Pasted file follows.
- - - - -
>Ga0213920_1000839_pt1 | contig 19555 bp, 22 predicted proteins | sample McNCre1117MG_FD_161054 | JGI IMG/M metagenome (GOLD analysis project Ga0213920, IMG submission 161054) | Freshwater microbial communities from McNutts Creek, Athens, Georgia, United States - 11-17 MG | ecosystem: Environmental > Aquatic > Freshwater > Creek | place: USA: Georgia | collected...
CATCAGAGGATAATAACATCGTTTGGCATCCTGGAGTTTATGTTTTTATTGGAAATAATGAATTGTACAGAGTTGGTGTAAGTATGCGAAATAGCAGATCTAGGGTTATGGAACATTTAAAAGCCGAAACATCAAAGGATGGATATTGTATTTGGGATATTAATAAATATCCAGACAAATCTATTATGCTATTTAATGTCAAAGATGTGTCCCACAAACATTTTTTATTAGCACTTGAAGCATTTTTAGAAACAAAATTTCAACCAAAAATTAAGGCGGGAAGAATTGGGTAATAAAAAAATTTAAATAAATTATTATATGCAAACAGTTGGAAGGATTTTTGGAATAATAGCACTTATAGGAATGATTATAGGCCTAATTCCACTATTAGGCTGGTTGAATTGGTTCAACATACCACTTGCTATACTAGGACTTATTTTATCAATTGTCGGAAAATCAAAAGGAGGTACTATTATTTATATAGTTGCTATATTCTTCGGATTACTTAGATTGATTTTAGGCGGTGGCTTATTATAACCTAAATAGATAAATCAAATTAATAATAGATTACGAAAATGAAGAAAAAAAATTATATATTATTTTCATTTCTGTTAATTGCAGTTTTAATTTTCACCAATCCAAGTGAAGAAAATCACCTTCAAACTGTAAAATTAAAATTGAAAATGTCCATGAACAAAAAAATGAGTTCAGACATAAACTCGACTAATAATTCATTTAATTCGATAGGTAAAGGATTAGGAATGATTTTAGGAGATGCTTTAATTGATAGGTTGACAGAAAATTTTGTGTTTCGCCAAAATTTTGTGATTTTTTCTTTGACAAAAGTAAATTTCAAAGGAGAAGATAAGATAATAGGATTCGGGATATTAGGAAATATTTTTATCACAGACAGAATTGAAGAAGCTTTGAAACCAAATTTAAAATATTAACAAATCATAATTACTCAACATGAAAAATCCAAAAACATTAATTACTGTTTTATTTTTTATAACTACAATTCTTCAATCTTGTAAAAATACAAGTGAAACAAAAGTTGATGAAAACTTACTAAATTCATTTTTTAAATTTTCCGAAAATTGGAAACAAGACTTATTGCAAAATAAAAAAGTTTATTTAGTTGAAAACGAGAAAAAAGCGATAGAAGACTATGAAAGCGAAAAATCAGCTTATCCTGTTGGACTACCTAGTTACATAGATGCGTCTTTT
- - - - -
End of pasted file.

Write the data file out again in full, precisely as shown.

>Ga0213920_1000839_pt1 | contig 19555 bp, 22 predicted proteins | sample McNCre1117MG_FD_161054 | JGI IMG/M metagenome (GOLD analysis project Ga0213920, IMG submission 161054) | Freshwater microbial communities from McNutts Creek, Athens, Georgia, United States - 11-17 MG | ecosystem: Environmental > Aquatic > Freshwater > Creek | place: USA: Georgia | collected...
CATCAGAGGATAATAACATCGTTTGGCATCCTGGAGTTTATGTTTTTATTGGAAATAATGAATTGTACAGAGTTGGTGTAAGTATGCGAAATAGCAGATCTAGGGTTATGGAACATTTAAAAGCCGAAACATCAAAGGATGGATATTGTATTTGGGATATTAATAAATATCCAGACAAATCTATTATGCTATTTAATGTCAAAGATGTGTCCCACAAACATTTTTTATTAGCACTTGAAGCATTTTTAGAAACAAAATTTCAACCAAAAATTAAGGCGGGAAGAATTGGGTAATAAAAAAATTTAAATAAATTATTATATGCAAACAGTTGGAAGGATTTTTGGAATAATAGCACTTATAGGAATGATTATAGGCCTAATTCCACTATTAGGCTGGTTGAATTGGTTCAACATACCACTTGCTATACTAGGACTTATTTTATCAATTGTCGGAAAATCAAAAGGAGGTACTATTATTTATATAGTTGCTATATTCTTCGGATTACTTAGATTGATTTTAGGCGGTGGCTTATTATAACCTAAATAGATAAATCAAATTAATAATAGATTACGAAAATGAAGAAAAAAAATTATATATTATTTTCATTTCTGTTAATTGCAGTTTTAATTTTCACCAATCCAAGTGAAGAAAATCACCTTCAAACTGTAAAATTAAAATTGAAAATGTCCATGAACAAAAAAATGAGTTCAGACATAAACTCGACTAATAATTCATTTAATTCGATAGGTAAAGGATTAGGAATGATTTTAGGAGATGCTTTAATTGATAGGTTGACAGAAAATTTTGTGTTTCGCCAAAATTTTGTGATTTTTTCTTTGACAAAAGTAAATTTCAAAGGAGAAGATAAGATAATAGGATTCGGGATATTAGGAAATATTTTTATCACAGACAGAATTGAAGAAGCTTTGAAACCAAATTTAAAATATTAACAAATCATAATTACTCAACATGAAAAATCCAAAAACATTAATTACTGTTTTATTTTTTATAACTACAATTCTTCAATCTTGTAAAAATACAAGTGAAACAAAAGTTGATGAAAACTTACTAAATTCATTTTTTAAATTTTCCGAAAATTGGAAACAAGACTTATTGCAAAATAAAAAAGTTTATTTAGTTGAAAACGAGAAAAAAGCGATAGAAGACTATGAAAGCGAAAAATCAGCTTATCCTGTTGGACTACCTAGTTACATAGATGCGTCTTTT